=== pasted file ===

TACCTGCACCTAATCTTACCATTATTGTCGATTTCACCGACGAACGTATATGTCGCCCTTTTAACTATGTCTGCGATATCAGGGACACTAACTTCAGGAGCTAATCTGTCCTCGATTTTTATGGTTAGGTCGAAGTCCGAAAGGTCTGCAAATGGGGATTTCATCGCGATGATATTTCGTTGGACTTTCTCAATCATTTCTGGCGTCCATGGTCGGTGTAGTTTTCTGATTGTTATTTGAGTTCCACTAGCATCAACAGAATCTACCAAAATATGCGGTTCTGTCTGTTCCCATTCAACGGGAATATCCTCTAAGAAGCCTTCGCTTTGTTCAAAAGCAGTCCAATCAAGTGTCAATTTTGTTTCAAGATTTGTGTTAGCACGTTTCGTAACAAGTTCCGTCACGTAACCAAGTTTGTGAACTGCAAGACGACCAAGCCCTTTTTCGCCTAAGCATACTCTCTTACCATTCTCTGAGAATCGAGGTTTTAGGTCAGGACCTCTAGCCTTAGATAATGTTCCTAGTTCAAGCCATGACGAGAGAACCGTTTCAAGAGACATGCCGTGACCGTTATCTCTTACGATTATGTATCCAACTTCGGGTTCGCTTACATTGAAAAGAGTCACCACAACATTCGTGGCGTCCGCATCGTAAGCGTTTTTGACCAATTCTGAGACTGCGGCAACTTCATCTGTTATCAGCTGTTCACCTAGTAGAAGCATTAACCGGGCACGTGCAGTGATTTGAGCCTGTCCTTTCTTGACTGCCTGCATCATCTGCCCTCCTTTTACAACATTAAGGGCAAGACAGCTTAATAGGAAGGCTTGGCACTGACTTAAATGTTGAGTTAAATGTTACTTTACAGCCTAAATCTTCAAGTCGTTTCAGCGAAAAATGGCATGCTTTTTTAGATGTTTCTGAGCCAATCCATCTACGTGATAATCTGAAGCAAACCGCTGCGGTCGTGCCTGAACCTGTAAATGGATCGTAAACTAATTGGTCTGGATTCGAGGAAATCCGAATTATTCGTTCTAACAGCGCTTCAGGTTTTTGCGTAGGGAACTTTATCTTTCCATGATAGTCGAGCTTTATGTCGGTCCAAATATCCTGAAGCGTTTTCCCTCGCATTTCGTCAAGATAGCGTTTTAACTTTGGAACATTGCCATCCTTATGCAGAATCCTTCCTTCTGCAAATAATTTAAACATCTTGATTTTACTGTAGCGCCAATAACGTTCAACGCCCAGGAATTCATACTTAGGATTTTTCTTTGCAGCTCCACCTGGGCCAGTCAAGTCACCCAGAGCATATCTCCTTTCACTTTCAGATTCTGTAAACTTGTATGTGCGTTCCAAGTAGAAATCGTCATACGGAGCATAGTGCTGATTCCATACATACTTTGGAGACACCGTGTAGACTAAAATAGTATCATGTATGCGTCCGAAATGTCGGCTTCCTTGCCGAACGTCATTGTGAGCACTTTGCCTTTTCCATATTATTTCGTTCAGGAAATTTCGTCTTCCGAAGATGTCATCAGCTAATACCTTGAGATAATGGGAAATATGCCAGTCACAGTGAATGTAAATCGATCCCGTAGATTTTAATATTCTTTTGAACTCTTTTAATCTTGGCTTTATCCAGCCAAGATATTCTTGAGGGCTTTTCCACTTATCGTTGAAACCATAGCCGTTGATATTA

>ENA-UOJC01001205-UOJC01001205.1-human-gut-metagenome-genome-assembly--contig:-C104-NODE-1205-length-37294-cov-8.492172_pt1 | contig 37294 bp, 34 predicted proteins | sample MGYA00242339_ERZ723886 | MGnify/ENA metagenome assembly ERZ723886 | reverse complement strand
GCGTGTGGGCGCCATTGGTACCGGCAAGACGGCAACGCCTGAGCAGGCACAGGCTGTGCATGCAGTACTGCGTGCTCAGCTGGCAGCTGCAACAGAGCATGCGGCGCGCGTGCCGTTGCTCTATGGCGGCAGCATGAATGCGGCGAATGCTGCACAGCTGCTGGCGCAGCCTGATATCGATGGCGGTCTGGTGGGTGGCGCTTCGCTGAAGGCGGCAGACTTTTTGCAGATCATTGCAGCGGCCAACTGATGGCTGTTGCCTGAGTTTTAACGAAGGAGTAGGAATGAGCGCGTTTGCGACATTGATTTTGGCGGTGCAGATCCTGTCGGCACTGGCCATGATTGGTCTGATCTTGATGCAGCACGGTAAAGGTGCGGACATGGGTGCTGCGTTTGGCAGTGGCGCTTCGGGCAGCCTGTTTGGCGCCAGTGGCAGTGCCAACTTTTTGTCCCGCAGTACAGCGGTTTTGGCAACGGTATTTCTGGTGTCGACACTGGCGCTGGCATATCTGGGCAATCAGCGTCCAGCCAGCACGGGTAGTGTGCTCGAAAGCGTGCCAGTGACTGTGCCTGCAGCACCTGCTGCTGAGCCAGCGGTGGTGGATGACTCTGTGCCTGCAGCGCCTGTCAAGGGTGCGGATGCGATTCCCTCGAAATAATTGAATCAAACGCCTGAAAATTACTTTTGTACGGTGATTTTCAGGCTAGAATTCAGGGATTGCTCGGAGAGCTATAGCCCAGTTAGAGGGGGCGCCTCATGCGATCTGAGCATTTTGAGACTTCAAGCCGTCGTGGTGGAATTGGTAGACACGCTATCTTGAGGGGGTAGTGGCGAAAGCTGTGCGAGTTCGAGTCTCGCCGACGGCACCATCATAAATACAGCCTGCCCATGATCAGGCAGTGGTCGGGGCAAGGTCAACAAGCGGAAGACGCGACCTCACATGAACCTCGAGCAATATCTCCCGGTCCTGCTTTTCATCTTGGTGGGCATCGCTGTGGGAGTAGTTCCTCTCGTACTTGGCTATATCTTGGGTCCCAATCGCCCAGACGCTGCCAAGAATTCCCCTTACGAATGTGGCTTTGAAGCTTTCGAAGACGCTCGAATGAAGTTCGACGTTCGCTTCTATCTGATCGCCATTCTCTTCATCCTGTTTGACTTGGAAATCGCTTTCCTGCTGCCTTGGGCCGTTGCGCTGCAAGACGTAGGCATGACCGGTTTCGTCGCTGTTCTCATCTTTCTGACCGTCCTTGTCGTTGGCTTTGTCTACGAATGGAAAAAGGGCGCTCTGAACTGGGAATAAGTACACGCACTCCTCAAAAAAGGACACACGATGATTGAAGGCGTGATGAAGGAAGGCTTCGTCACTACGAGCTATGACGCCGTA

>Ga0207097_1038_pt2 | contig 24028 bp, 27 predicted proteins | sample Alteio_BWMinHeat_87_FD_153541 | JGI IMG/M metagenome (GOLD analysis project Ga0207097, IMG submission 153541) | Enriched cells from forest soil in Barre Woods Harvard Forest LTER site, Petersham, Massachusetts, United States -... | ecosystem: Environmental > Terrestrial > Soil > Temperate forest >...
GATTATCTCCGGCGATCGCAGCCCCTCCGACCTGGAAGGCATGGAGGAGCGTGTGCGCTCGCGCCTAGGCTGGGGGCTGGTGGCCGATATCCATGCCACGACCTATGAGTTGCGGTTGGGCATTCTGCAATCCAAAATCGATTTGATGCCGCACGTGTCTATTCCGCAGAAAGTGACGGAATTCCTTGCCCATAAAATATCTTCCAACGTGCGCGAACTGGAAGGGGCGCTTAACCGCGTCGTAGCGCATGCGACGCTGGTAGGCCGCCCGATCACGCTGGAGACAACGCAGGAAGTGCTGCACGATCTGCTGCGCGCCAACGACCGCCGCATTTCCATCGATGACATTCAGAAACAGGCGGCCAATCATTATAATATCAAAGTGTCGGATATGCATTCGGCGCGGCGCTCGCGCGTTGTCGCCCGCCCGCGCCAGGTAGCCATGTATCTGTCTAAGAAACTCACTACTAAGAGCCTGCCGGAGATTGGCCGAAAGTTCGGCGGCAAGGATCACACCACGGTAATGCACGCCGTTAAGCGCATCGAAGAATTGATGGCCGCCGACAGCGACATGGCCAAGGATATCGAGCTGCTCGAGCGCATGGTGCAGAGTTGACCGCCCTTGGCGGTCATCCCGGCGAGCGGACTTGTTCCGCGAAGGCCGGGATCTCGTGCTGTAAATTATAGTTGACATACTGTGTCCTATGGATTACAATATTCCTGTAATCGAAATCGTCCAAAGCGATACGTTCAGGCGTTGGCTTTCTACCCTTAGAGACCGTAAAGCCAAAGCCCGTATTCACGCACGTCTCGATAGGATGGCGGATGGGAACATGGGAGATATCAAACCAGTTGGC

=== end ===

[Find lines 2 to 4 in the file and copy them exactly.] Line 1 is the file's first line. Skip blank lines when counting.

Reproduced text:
>ENA-UOJC01001205-UOJC01001205.1-human-gut-metagenome-genome-assembly--contig:-C104-NODE-1205-length-37294-cov-8.492172_pt1 | contig 37294 bp, 34 predicted proteins | sample MGYA00242339_ERZ723886 | MGnify/ENA metagenome assembly ERZ723886 | reverse complement strand
GCGTGTGGGCGCCATTGGTACCGGCAAGACGGCAACGCCTGAGCAGGCACAGGCTGTGCATGCAGTACTGCGTGCTCAGCTGGCAGCTGCAACAGAGCATGCGGCGCGCGTGCCGTTGCTCTATGGCGGCAGCATGAATGCGGCGAATGCTGCACAGCTGCTGGCGCAGCCTGATATCGATGGCGGTCTGGTGGGTGGCGCTTCGCTGAAGGCGGCAGACTTTTTGCAGATCATTGCAGCGGCCAACTGATGGCTGTTGCCTGAGTTTTAACGAAGGAGTAGGAATGAGCGCGTTTGCGACATTGATTTTGGCGGTGCAGATCCTGTCGGCACTGGCCATGATTGGTCTGATCTTGATGCAGCACGGTAAAGGTGCGGACATGGGTGCTGCGTTTGGCAGTGGCGCTTCGGGCAGCCTGTTTGGCGCCAGTGGCAGTGCCAACTTTTTGTCCCGCAGTACAGCGGTTTTGGCAACGGTATTTCTGGTGTCGACACTGGCGCTGGCATATCTGGGCAATCAGCGTCCAGCCAGCACGGGTAGTGTGCTCGAAAGCGTGCCAGTGACTGTGCCTGCAGCACCTGCTGCTGAGCCAGCGGTGGTGGATGACTCTGTGCCTGCAGCGCCTGTCAAGGGTGCGGATGCGATTCCCTCGAAATAATTGAATCAAACGCCTGAAAATTACTTTTGTACGGTGATTTTCAGGCTAGAATTCAGGGATTGCTCGGAGAGCTATAGCCCAGTTAGAGGGGGCGCCTCATGCGATCTGAGCATTTTGAGACTTCAAGCCGTCGTGGTGGAATTGGTAGACACGCTATCTTGAGGGGGTAGTGGCGAAAGCTGTGCGAGTTCGAGTCTCGCCGACGGCACCATCATAAATACAGCCTGCCCATGATCAGGCAGTGGTCGGGGCAAGGTCAACAAGCGGAAGACGCGACCTCACATGAACCTCGAGCAATATCTCCCGGTCCTGCTTTTCATCTTGGTGGGCATCGCTGTGGGAGTAGTTCCTCTCGTACTTGGCTATATCTTGGGTCCCAATCGCCCAGACGCTGCCAAGAATTCCCCTTACGAATGTGGCTTTGAAGCTTTCGAAGACGCTCGAATGAAGTTCGACGTTCGCTTCTATCTGATCGCCATTCTCTTCATCCTGTTTGACTTGGAAATCGCTTTCCTGCTGCCTTGGGCCGTTGCGCTGCAAGACGTAGGCATGACCGGTTTCGTCGCTGTTCTCATCTTTCTGACCGTCCTTGTCGTTGGCTTTGTCTACGAATGGAAAAAGGGCGCTCTGAACTGGGAATAAGTACACGCACTCCTCAAAAAAGGACACACGATGATTGAAGGCGTGATGAAGGAAGGCTTCGTCACTACGAGCTATGACGCCGTA

>Ga0207097_1038_pt2 | contig 24028 bp, 27 predicted proteins | sample Alteio_BWMinHeat_87_FD_153541 | JGI IMG/M metagenome (GOLD analysis project Ga0207097, IMG submission 153541) | Enriched cells from forest soil in Barre Woods Harvard Forest LTER site, Petersham, Massachusetts, United States -... | ecosystem: Environmental > Terrestrial > Soil > Temperate forest >...